1. Arn Cenedella

    February 16, 2009 at 9:46 am

    Hi Jonathan
    That is a frustrating situation – one that has happened to any agent who has been in the business awhile.
    Your comments about “have to” make sense.
    Species change through evolution not because they “have to” as much as they “just do” – minute changes in genetic structure happen by change and then nature tesats the change – if the change helps the species survive and propser than that change becomes more prevalent and change occurs. I think this applies to business too. There must be a reason, real estate is a commission business and has involved that way. CPA and most attorneys are fee based per hour in most cases. Yes the internet has changed the RE business but in my opinion what we primarily get compensated for is not driving people around in cars or filling out forms but rather mananaging the emotions around the biggest financial decision most folks ever make. Differeny RE biz models will arise and they will be tested. If a better one emerges, there will be change. If it is not better, our commission based business will remain one.

  2. Matt Thomson

    February 16, 2009 at 10:00 am

    One thing you have to consider is that a lot of these folks make a lot of money by getting others to follow their ways of doing business. They may be able to survive in their model, but it’d be so much easier to sell it to others, make gobs of money, then come up with the next must have scenario.

  3. Kathy Drewien

    February 16, 2009 at 11:36 am

    Sounds like the perfect justification to ask for a business retainer. Every time I fail to ask for a $500 retainer, I get burned. The biggest hurdle was my mindset.

  4. BawldGuy

    February 16, 2009 at 12:03 pm

    Since I got all medieval on those wanting my time, back in the 70’s, I’ve only been hoodwinked once a year or less. When folks begin the ‘but you’re throwing away potential business’ dance, I have a ready response.

    I don’t do potential business. I do real business. When you’re ready to be real, you have my number.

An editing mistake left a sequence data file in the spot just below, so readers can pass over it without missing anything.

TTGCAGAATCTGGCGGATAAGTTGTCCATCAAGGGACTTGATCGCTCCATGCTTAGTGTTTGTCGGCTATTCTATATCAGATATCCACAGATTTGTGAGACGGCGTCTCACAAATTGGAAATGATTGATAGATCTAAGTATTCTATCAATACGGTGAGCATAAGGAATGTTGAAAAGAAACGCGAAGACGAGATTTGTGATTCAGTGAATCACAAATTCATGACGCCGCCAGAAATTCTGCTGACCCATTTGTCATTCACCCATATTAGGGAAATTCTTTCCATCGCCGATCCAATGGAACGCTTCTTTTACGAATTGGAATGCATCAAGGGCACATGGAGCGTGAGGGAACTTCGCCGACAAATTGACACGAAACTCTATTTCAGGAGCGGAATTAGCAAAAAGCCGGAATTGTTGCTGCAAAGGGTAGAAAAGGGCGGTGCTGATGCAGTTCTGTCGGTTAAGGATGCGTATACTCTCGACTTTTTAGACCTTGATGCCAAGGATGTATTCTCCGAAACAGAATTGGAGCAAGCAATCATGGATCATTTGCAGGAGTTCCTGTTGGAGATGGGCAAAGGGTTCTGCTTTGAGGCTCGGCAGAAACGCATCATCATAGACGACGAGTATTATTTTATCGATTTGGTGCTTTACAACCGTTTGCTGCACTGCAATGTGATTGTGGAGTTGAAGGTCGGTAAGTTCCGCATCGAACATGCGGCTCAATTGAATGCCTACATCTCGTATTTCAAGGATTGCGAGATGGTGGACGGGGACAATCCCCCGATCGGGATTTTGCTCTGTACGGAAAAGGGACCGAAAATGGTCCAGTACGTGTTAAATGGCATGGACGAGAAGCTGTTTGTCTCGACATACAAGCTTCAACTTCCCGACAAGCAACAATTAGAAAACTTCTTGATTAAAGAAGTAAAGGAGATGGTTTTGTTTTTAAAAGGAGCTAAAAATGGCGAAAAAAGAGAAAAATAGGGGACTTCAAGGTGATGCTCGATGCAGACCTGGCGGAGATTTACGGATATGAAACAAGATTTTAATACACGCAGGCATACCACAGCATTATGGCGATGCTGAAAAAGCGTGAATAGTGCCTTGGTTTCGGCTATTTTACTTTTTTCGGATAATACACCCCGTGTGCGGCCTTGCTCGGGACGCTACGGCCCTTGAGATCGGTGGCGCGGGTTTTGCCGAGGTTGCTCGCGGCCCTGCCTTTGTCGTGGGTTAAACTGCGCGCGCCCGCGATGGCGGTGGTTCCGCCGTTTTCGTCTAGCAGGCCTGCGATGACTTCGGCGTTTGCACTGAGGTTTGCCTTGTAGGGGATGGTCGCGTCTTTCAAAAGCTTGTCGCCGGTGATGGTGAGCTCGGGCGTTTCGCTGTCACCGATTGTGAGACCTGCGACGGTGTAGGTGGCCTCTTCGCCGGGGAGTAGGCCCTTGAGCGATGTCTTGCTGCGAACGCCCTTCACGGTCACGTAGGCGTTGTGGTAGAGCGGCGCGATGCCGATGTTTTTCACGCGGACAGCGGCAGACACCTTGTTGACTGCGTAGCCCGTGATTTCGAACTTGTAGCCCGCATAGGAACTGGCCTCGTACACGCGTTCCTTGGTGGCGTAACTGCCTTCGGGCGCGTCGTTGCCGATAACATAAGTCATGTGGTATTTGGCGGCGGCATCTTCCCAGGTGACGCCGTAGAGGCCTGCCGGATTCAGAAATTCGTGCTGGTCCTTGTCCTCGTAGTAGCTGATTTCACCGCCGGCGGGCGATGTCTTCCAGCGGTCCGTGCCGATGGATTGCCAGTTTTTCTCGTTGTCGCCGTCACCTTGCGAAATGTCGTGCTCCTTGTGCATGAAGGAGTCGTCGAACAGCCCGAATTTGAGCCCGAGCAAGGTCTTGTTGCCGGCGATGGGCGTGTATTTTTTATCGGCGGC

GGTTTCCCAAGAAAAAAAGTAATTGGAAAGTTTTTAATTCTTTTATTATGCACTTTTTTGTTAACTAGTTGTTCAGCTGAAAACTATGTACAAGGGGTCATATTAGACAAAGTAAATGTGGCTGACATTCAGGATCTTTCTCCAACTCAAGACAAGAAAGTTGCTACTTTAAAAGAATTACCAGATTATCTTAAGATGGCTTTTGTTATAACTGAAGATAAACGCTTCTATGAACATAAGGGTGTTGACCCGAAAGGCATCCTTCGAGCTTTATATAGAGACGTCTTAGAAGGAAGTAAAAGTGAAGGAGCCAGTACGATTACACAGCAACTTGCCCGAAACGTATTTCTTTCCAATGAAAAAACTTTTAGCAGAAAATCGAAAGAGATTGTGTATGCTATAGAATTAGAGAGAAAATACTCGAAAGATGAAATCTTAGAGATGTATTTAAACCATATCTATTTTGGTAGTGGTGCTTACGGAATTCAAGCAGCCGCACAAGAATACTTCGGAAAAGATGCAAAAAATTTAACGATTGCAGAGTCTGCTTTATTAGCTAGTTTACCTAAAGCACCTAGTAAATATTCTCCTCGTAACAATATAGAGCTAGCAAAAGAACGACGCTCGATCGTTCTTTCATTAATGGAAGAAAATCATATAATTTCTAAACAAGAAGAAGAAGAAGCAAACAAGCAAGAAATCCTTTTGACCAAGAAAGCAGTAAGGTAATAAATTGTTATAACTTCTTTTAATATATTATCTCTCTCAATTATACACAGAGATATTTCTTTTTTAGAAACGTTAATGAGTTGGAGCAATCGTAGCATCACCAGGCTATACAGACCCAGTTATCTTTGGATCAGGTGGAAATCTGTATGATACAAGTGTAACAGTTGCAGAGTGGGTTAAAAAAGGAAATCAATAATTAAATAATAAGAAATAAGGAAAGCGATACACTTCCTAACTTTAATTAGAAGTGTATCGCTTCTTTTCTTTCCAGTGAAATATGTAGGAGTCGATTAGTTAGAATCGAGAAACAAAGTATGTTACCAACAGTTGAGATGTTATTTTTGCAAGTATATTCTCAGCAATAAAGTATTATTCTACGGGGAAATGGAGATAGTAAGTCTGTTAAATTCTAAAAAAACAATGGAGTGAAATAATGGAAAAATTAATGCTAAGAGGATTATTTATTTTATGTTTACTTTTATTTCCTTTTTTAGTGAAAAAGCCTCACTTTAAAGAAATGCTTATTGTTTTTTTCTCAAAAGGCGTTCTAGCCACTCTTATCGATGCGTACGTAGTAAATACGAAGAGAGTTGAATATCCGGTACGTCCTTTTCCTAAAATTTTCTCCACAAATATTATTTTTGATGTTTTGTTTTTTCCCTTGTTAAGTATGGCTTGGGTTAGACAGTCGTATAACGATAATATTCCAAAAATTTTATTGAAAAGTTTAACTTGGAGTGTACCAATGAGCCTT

5. Jonathan Dalton

    February 16, 2009 at 12:13 pm

    I agree with you, Jeff, except I didn’t know he wasn’t real until after it was too late.

  6. BawldGuy

    February 16, 2009 at 12:22 pm

    Yeah, when they get us, we usually didn’t see it coming. Me too.

  7. Lani Rosales

    February 16, 2009 at 2:44 pm

    I’m not a Realtor, but I married one and work with him, so I know the pains in the you-know-what people that lead you on can be- it’s a fine line to walk because if you make mandatory a buyer’s rep agreement before you put the key in your car because some otherwise viable clients may feel trapped and will run… on the same hand, if you don’t, they can easily pull the wool over your eyes, right?

    But to your bigger point of “have to”- the myth of “having to” do something is often perpetrated by (a) someone selling something, say web development, and they need you to pay them to change your static site to a blog, (b) companies that got VC funding on a wing and a prayer that their PR firm could cause enough industry disruption that it would make a good news story for a minute (never mind the long term ripple effect) or (c) people who reform for reformation sake because it feels good or it keeps them busy. Chances are, it’s a combination of a, b and c but it’s RARELY (d) companies seeking innovative measures to improve the industry (because as you noted, the *free market* indicates what MUST be done, not what could/should/would be done by those with the “shiny object” syndrome).

  8. Ken Brand

    February 17, 2009 at 11:00 am

    Who the hell want’s to be told what they “Have to do!” I know I don’t. As you’ve shared, a keen eye, imagination, common sense and a commitment to deliver on your promises. That’s what generally works. If something new is really new and it works, it’ll be evident and you can make adjustments.